To God’s holy people in /rel/, the faithful brothers and sisters in Christ: Grace and Peace to you from God our Father. As I began my exploration of Orthodoxy and Catholicism, my father began sending me books and articles in an attempt to answer some of my many qualms about the protestant Church. This article, written by Peter Leithart was one of these many pieces my father sent me. As I read, I realized that there was a lot of good thought on Leithart's end of things, but I realized too that he was misrepresenting a great deal of what Catholicism and Orthodoxy hold dear. When I finished reading, I knew that I needed to respond; to break down the arguments and “debate” Leithart's argument within the article itself. The raised text is Leithart's article, verbatim. The plain text is my response to each paragraph. My hope is that all readers will not only be able to better understand the protestant belief system, but that they will also be better able to argue for traditional Christianity.
So, without further ado, I present to you: A “Leitharted” Response.
My friends tell me that my name has been invoked in various web skirmishes concerning Catholicism, Orthodoxy, and Protestantism, sometimes by people, including friends, who claim that I nurtured them along in their departure from the Protestant world. My friends also hinted that it would be good for me to say again why I'm not heading to Rome or Constantinople or Moscow (Russia!), nor encouraging anyone to do so. Everything I say below I've said before in various venues - on this blog, in First Things, in conference presentations. But it might be useful to put down my reasons fairly concisely in one place, so here it is.
Before I really start in on this, I want to clarify that I agree with a great deal of Leithart says, and a lot of what he’s said in things I've read (i.e. First Things). I know that he is highly educated and respected by Christians of many different backgrounds/traditions. For these reasons, I am VERY open to critique of my critique of this article. If I'm analysing something incorrectly about what he’s saying or if I'm misunderstanding the Catholic faith, feel free to discuss with me and show me where I'm wrong. Anyone is welcome to message me on Facebook.
One of the major themes of my academic and pastoral life, and one of the passions of my heart, has been to participate in the healing of the divided church. I have written and taught a great deal on ecclesiology; I participate in various joint Protestant-Catholic-Orthodox ventures ( Touchstone , First Things , Centre for Catholic-Evangelical Dialogue). I consider many Catholics and Orthodox friends as co-belligerents in various causes, and I think of Catholicism and Orthodoxy as allies on a wide range of issues, not only in the culture wars but in theology and church life.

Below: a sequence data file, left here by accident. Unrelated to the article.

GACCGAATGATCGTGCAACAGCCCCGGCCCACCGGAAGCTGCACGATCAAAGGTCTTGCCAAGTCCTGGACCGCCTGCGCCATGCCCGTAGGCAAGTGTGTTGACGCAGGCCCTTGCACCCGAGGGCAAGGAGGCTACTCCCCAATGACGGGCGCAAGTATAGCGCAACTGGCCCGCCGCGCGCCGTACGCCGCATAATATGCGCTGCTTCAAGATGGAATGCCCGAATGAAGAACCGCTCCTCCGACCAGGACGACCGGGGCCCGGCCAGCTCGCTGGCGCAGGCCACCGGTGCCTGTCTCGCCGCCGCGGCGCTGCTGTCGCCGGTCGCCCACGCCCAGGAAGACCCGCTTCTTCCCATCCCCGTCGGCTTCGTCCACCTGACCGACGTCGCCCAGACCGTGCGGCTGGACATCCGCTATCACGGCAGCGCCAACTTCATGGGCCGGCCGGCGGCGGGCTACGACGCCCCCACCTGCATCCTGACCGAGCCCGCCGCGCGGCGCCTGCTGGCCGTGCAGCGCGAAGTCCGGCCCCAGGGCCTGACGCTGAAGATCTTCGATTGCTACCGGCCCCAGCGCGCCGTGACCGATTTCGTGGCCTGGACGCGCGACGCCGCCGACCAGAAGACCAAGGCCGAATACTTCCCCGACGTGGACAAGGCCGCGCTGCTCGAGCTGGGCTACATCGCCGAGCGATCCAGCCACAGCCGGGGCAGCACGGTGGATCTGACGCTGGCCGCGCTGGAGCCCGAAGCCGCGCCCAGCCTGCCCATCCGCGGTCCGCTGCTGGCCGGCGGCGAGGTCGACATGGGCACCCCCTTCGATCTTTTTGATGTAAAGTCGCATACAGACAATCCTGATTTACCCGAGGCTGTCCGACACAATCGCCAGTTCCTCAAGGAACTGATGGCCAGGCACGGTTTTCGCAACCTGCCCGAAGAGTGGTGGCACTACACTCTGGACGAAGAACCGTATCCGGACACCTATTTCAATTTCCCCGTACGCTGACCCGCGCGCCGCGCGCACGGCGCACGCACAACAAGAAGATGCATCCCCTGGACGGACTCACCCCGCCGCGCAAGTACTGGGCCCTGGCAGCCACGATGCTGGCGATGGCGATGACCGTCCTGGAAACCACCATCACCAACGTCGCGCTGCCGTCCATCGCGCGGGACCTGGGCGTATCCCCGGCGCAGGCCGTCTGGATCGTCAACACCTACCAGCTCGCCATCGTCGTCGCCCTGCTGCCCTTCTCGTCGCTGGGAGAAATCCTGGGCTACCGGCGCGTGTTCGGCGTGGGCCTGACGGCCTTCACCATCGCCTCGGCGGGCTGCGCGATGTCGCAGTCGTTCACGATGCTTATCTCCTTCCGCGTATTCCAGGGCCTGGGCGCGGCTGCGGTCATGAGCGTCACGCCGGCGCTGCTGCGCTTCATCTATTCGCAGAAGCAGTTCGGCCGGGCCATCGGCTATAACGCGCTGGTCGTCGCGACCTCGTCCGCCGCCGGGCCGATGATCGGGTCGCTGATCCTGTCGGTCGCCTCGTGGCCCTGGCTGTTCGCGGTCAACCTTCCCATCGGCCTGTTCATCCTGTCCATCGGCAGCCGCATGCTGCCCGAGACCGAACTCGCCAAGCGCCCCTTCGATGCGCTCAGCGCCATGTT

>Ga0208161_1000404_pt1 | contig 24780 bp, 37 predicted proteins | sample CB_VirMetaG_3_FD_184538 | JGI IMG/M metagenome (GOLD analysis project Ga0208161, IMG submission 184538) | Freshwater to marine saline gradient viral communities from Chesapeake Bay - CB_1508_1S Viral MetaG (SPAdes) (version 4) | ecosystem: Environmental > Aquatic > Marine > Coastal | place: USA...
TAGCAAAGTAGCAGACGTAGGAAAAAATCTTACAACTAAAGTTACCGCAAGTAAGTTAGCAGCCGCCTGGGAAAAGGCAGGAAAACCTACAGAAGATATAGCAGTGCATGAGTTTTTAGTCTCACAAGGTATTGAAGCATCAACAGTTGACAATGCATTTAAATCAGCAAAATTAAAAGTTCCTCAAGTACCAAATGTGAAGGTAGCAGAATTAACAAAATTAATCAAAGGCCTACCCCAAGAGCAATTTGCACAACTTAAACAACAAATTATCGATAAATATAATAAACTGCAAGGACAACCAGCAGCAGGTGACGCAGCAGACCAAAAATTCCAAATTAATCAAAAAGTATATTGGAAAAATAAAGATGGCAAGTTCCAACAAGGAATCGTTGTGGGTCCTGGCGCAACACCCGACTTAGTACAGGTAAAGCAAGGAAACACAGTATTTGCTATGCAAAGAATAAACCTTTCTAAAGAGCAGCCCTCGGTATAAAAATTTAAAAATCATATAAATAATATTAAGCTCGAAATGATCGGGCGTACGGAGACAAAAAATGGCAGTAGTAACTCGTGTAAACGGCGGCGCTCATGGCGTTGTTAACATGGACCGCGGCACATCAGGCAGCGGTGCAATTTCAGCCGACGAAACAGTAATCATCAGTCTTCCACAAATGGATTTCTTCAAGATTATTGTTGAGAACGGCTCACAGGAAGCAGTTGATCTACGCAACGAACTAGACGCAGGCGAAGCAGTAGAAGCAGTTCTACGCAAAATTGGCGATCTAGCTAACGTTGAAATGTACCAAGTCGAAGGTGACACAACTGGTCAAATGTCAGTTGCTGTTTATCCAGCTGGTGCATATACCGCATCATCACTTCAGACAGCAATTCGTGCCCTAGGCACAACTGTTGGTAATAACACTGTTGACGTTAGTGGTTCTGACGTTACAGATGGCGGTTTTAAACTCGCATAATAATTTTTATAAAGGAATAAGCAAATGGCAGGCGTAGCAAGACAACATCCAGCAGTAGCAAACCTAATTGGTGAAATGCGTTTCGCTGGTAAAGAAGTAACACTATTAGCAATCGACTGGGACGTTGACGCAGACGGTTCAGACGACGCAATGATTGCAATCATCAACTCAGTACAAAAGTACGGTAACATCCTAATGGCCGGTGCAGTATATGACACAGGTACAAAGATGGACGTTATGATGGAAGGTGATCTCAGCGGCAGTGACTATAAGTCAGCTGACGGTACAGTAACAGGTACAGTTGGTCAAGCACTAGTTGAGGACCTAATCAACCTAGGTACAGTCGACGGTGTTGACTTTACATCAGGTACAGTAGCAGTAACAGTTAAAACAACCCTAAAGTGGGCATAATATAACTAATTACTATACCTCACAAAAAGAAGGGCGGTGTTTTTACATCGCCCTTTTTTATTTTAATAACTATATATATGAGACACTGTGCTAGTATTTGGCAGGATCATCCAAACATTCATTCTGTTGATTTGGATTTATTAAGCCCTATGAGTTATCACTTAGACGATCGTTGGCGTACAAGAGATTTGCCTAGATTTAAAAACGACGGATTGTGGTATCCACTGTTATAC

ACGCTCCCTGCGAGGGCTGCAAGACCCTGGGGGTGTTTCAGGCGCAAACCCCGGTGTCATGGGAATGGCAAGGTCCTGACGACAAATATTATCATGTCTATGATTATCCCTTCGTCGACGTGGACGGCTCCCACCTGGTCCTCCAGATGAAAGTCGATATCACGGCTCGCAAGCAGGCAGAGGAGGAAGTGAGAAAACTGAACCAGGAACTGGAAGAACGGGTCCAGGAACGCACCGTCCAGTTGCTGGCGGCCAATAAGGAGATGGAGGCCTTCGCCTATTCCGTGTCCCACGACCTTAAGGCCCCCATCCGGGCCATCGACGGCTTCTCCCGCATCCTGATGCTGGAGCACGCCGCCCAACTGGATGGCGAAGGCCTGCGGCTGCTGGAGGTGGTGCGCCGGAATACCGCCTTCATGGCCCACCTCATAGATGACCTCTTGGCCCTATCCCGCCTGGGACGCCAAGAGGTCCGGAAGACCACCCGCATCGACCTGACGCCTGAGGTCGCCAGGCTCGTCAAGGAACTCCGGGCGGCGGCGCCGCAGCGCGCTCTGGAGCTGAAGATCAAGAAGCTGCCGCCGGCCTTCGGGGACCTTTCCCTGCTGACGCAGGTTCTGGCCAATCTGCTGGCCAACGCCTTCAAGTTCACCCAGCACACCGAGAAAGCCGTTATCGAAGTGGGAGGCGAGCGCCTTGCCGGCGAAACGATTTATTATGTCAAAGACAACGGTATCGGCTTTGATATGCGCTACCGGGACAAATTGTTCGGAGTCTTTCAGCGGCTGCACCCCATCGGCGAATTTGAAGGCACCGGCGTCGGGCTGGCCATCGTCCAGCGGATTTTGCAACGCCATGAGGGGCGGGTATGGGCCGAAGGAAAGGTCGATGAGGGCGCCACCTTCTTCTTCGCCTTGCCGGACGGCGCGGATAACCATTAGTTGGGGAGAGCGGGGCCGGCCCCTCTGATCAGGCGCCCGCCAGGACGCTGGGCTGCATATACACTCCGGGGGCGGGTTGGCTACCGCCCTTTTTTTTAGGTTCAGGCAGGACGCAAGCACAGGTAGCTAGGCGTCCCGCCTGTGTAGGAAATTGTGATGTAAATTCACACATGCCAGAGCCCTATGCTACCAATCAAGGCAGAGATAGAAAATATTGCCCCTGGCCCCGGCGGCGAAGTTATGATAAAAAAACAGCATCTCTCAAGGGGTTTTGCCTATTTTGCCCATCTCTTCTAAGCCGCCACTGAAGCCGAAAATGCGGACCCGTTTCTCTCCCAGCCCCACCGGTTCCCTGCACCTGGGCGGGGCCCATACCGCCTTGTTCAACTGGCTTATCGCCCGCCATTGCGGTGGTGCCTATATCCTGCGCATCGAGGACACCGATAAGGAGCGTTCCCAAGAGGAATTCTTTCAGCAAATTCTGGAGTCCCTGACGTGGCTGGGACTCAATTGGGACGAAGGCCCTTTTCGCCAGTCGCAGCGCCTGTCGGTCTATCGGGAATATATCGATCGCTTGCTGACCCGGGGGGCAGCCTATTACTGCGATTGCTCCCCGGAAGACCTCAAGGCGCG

This isn't just a theological niche for me. It’s a product of a deep conviction about the nature of the church. I still remember the pain I felt when I first understood (with James Dunn’s help) what Paul was on about in Galatians 2, when he attacked Peter for withdrawing from table fellowship. The division of the church, especially since the Reformation, has largely been a story of horror and tragedy, with the occasional act of faithful separation thrown in. I regard the division of the church as one of the great evils of the modern world, which has seen more than its share of evils (many of which are, I believe, quite closely related to the division of the church). What more horrific sight can we imagine than to see Christ again crucified? Christ is not divided. I think our main response to this half-millennium of Western division, and millennium-plus of East-West division should be deep mourning and repentance.
I think that there are some interesting thoughts here. To me, it seems obvious that there is always going to be some sort of contention as long as we are unable to see the whole truth. There will be disagreement, even between true believers. There is, however, closure to the disputes within the Church. The dispute over Arianism is long settled within the majority of Christendom, so why is it that the Protestant Church is divided on this?
My Protestantism, my reformed catholicity, isn't at all in conflict with that passion for church unity. There is no tension at all. On the contrary, it’s because I am so passionate to see the church reunited that I, not grudgingly but cheerfully, stay where I am. My summary reason for staying put is simple: I'm too catholic to become Catholic or Orthodox.
Leithart puts it nicely here, the problem is that the Catholics (as far as I have read and discussed with them) believe the same thing—at least in terms of desiring unity. They consider the Orthodox (and some Protestant denominations) to be brothers in Christ. Not only that, but they are catholic to the point of engaging as much of God’s Kingdom as possible. The veneration of saints involves asking them for intercession—a . If we believe that they are alive in Christ, and a part of the “great cloud of witnesses.”
More I agree with the standard Protestant objections to Catholicism and Orthodoxy: Certain Catholic teachings and practices obscure the free grace of God in Jesus Christ; prayers through Mary and the saints are not encouraged or permitted by Scripture, and they distract from the one Mediator, Jesus; I do not accept the Papal claims of Vatican I;
My guess is that Leithart is referring to Timothy 2:5, the “one mediator” between God and man. Mary and the saints are not mediators in the same way that Christ is a mediator. They are brothers and sisters in Christ who are interceding for us. Is asking for intercession wrong? In times of trouble, should we ask our friends and family for prayer? If we believe that Christ makes us fully alive, are the saints not fully alive? Are they not a part of this powerful community? We can certainly approach God, but He gives us a community of prayer for a reason. Not only this, but we know that the saints are praying for us. These men and women are great, not because of what they have done, but because of what God did through them. Where is this not permitted in scripture? I would like to see his references.
I believe iconodules violate the second commandment by engaging in liturgical idolatry; venerating the Host is also liturgical idolatry; in both Catholicism and Orthodoxy, tradition muzzles the word of God. I'm encouraged by many of the developments in Catholicism before and since Vatican II, but Vatican II created issues of its own (cf. the treatment of Islam in Lumen Gentium).